I was never able to make a dent in the first “Cast” (Chronicles of Elantra) novel; the wild variety of races defeated me, I recall, and I wasn’t grabbed thoroughly enough to care enough to try to figure out who was what and what that meant. (Also, the fact that there is an avian race and also a law enforcement group called the Hawks, but the avians (Aerians) aren’t necessarily Hawks and the Hawks aren’t necessarily Aerians. That took adjustment.
A sort of similar hurdle in this audiobook (audio novella) is a very odd decision to show the main character, Kaylin, taken under the wing (though not literally) of an administrative assistant of the Hawks: Caitlin. (At least I don’t think it’s literal; I don’t remember it being specified that Caitlin is human. Which is interesting considering that the others’ races are talked about frequently.) On paper, that might be all right given different first initials. Orally, they’re – obviously – almost identical, and if it wasn’t for the very different character voices used it would be a mess. And this was, as far as I can find, exclusively released as audio. I think the characters were established already, but it’s still very odd.
Because this was an audio, and I admit to not researching too deeply, my character name and race spellings may be wildly erratic.
The voices … Caitlin sounds prissy, which is not how the character is described. Kaylin sounds petulant at times when it’s extremely inappropriate. I have a problem with the Leontine, Marcus, being Jamaican. Or maybe it’s Bahamian…. I can almost understand the extraordinary accent, so completely different from the others’: the voice being shaped by the muzzle… I think it would actually be kind of fun to listen to, under other circumstances – in a Terran setting, say, when the character would actually be from some tropical isle. But it dredges up a mental image from somewhere of a cartoon lion wearing flip-flops, a Hawaiian shirt, and sunglasses. I don’t mind the character; I mind having that picture in my head. Almost as bad is when the Wolf Captain Neal shows up; he’s a Cockney (and I keep picturing him as lyncanthropic with perhaps a soft plaid cap. I think Marcus’s accent is supposed to relate to his race; I don’t know what the deal is with a sudden Londoner in the midst of all Midwest US accents, but it was bizarre enough that I have no idea what the character said for quite a while, as I’ve been too distracted by the pronunciation.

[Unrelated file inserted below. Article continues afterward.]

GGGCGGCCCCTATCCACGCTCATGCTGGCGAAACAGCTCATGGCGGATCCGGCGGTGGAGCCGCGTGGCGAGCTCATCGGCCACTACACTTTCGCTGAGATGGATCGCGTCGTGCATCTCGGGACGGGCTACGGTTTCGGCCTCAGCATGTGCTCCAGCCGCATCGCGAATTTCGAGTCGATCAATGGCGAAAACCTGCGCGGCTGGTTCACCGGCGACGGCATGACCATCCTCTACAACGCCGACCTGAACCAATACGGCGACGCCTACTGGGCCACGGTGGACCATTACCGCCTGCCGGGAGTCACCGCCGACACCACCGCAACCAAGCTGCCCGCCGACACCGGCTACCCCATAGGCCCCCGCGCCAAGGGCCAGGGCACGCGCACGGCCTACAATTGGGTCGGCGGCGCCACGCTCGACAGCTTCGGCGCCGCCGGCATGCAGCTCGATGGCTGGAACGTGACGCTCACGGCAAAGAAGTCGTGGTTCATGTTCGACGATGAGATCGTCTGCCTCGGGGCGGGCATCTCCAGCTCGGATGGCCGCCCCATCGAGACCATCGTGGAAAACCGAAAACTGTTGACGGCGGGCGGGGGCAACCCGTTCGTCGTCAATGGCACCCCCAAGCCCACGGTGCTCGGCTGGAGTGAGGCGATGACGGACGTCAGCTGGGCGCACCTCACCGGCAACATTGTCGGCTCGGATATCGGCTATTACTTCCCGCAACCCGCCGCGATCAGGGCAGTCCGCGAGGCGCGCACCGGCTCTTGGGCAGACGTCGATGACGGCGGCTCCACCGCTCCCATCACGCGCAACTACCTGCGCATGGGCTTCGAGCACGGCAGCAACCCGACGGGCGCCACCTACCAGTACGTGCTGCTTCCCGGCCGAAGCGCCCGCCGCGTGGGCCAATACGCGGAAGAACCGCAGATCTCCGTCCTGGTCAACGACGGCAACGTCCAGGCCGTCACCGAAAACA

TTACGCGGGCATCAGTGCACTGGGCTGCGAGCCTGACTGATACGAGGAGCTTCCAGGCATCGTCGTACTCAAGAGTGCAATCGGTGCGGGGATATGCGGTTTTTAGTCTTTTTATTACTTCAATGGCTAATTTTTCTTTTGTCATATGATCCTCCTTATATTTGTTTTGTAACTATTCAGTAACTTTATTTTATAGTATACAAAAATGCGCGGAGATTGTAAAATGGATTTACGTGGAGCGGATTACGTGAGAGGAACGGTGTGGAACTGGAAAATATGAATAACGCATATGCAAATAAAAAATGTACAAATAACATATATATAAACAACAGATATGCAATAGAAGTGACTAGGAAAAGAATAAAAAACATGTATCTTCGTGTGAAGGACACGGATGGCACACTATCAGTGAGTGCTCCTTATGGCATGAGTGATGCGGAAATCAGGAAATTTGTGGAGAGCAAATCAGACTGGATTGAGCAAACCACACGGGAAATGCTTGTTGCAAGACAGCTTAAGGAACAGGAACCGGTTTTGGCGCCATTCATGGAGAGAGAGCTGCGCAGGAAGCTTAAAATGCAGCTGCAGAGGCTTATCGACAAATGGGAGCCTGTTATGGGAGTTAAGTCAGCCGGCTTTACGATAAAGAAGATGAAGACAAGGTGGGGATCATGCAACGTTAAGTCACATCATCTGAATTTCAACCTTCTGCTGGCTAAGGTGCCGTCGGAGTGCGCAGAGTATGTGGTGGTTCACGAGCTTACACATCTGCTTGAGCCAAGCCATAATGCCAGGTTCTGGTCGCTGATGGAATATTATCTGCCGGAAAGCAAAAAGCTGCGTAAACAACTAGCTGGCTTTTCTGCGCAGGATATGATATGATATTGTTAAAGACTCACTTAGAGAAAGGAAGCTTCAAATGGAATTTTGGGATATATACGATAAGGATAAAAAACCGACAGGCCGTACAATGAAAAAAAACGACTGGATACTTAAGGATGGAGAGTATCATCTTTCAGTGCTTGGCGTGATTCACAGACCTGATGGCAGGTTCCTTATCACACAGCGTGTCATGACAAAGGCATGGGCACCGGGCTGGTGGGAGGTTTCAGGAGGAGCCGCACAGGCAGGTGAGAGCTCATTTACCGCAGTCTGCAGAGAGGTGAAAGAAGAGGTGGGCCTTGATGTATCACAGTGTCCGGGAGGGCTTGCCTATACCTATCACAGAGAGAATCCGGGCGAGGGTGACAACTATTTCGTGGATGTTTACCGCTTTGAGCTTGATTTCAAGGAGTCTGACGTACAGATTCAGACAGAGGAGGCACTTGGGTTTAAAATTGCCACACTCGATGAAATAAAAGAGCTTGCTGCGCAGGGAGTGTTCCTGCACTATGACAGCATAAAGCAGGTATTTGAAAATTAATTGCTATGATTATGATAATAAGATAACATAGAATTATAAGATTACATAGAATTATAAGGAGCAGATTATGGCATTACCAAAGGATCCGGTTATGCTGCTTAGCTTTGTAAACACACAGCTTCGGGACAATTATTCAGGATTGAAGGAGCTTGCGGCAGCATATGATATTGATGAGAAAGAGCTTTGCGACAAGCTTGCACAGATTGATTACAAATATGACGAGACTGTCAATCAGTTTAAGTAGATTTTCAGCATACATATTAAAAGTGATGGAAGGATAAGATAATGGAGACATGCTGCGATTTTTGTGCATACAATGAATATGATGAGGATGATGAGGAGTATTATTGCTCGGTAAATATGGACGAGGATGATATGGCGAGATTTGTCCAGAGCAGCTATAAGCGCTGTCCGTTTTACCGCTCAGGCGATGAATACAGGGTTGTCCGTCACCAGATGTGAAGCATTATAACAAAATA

I honestly don’t know whether I like this story or not. There are some interesting ideas; the world seems interesting, if under-explained in some aspects. There are three basic ways to introduce a reader to a new world. There’s the Malazan Method, in which the hapless reader is given a shove off the ship of reality into deep water, no lifeboat, no flotation device, to try to kick off her shoes and tread water and not drown or succumb to hypothermia. Nothing is explained, no allowances are made for the fact that the reader is not in fact living in the writer’s head and can’t know more than she’s told. Then there’s the opposite, for which I’m sure I’ll think of an example later: not only is there a lifeboat and a Mae West, the reader is gently assisted into the lifeboat while it’s still on deck (where it remains), and provided with further inflatables from water wings to a rubber ducky, and handed a lovely box lunch. The reader is assured that the sky is blue and the grass is green, and if there are new races or concepts no detail is too small to be included to make sure that the reader’s image is precisely what the author sees in his head. The happy medium is a rare and wonderful thing, allowing the reader to find her own lifeboat and put together her own survival pack, and learn her way around the oars and whatnot naturally.